Because persistent depressive disorder can escalate, suicidal ideation may occur. If suicidal thoughts occur or increase in frequency, the time for treatment is now.

Treating persistent depressive disorder

Signs of PDD aren’t always apparent to either the person affected or to his or her loved ones. A person who has lived with PDD for several years may have adapted the behavior to easily hide symptoms and when they are visible they may be dismissed as “having an off day.”

Moreover, the origin of depression symptoms may relate to the type of depression present. Persistent depressive disorder may be caused by trauma, biological causes, chronic pain or chemical imbalances. This type of depression may be influenced by a person’s circumstances, such as having a family member going through years of cancer treatment or prolonged and unsuccessful fertility treatments.

Regardless of the causes of PDD or the manifestations of this mood disorder, each case is worthy of treatment. Anyone affected by long-term feelings of sadness, loss of interest and low energy can benefit from professional and personalized intervention.

Treatment for PDD

The best treatment for persistent depressive disorder according to the DSM V is therapy. Talk therapy, or psychotherapy, that occurs in group or one-on-one settings is the first line of defense in treatment. In addition, to talk therapy, many people find medications to be helpful in managing symptoms of depression.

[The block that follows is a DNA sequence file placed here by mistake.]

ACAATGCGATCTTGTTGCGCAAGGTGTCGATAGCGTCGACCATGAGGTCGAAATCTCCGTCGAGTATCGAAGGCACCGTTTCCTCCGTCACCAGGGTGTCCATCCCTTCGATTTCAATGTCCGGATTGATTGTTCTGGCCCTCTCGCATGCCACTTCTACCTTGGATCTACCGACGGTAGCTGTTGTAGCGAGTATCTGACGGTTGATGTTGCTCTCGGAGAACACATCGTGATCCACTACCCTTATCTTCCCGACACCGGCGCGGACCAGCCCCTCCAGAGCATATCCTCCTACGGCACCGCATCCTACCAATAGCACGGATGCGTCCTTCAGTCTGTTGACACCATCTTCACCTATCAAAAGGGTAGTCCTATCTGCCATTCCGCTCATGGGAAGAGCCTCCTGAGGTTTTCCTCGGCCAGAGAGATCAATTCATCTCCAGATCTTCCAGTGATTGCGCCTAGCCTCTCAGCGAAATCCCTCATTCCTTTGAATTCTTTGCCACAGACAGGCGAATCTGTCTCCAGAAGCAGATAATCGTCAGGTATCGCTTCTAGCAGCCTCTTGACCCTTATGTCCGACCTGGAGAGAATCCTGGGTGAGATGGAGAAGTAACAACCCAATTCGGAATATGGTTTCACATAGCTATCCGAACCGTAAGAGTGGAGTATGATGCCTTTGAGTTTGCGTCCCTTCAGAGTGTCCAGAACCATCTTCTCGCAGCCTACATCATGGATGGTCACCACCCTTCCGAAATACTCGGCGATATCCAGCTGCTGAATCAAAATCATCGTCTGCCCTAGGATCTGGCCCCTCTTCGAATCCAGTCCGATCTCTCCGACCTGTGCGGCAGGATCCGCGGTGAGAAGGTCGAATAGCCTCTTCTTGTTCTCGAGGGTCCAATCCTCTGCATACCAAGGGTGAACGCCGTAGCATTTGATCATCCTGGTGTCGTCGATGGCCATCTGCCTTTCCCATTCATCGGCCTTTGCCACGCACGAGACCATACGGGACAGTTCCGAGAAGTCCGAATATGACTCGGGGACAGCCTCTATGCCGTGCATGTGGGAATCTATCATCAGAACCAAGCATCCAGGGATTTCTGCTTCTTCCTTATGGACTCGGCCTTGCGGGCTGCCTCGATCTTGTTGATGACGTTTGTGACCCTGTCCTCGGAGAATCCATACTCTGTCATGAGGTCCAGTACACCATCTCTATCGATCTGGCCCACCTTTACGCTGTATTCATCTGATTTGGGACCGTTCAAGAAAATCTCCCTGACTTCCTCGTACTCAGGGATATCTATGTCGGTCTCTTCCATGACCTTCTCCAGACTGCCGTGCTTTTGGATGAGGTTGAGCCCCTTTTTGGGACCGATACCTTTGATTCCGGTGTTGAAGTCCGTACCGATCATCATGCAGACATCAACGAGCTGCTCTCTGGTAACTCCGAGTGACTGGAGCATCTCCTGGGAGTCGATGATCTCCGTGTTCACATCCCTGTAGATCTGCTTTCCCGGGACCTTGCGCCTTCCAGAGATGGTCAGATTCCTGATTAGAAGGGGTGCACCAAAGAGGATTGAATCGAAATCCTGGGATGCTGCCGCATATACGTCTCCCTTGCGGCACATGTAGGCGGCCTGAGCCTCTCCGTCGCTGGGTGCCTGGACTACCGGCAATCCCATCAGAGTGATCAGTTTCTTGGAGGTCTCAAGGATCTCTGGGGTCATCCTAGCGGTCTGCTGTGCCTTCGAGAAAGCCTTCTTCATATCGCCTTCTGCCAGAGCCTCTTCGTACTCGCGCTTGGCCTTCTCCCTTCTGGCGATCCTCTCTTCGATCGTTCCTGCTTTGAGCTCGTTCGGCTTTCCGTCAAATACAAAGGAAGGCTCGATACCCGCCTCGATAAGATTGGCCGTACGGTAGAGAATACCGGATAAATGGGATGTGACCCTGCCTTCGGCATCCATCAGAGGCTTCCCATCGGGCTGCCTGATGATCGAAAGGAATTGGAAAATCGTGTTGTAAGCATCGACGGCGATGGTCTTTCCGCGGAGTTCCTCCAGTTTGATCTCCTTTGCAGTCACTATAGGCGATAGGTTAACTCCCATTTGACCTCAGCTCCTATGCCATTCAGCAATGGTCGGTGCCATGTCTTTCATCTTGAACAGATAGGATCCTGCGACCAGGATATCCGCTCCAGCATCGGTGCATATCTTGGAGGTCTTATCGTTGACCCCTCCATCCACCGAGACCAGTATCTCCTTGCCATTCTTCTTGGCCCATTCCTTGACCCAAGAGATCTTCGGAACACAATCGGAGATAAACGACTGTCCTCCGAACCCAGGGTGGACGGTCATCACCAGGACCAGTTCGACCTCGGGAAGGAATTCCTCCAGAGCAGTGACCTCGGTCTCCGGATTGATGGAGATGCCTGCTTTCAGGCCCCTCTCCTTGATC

Common medications for PDD include selective serotonin reuptake inhibitors, serotonin and norepinephrine reuptake inhibitors and tricyclic antidepressants. Because symptoms tend to ebb and flow, medication management and regular check-ins with healthcare providers are essential.

Breaking out of the rut

Individuals who face persistent depressive disorder often hide symptoms and are reluctant to seek treatment because their experiences are more moderate than major depressive disorders. Finding care for PDD requires you to break out of the rut and decide that you’ve struggled long enough.

Aim for the life you deserve and contact Silvermist Recovery today. Whole-person healing is within reach with evidence-based mood disorder treatment.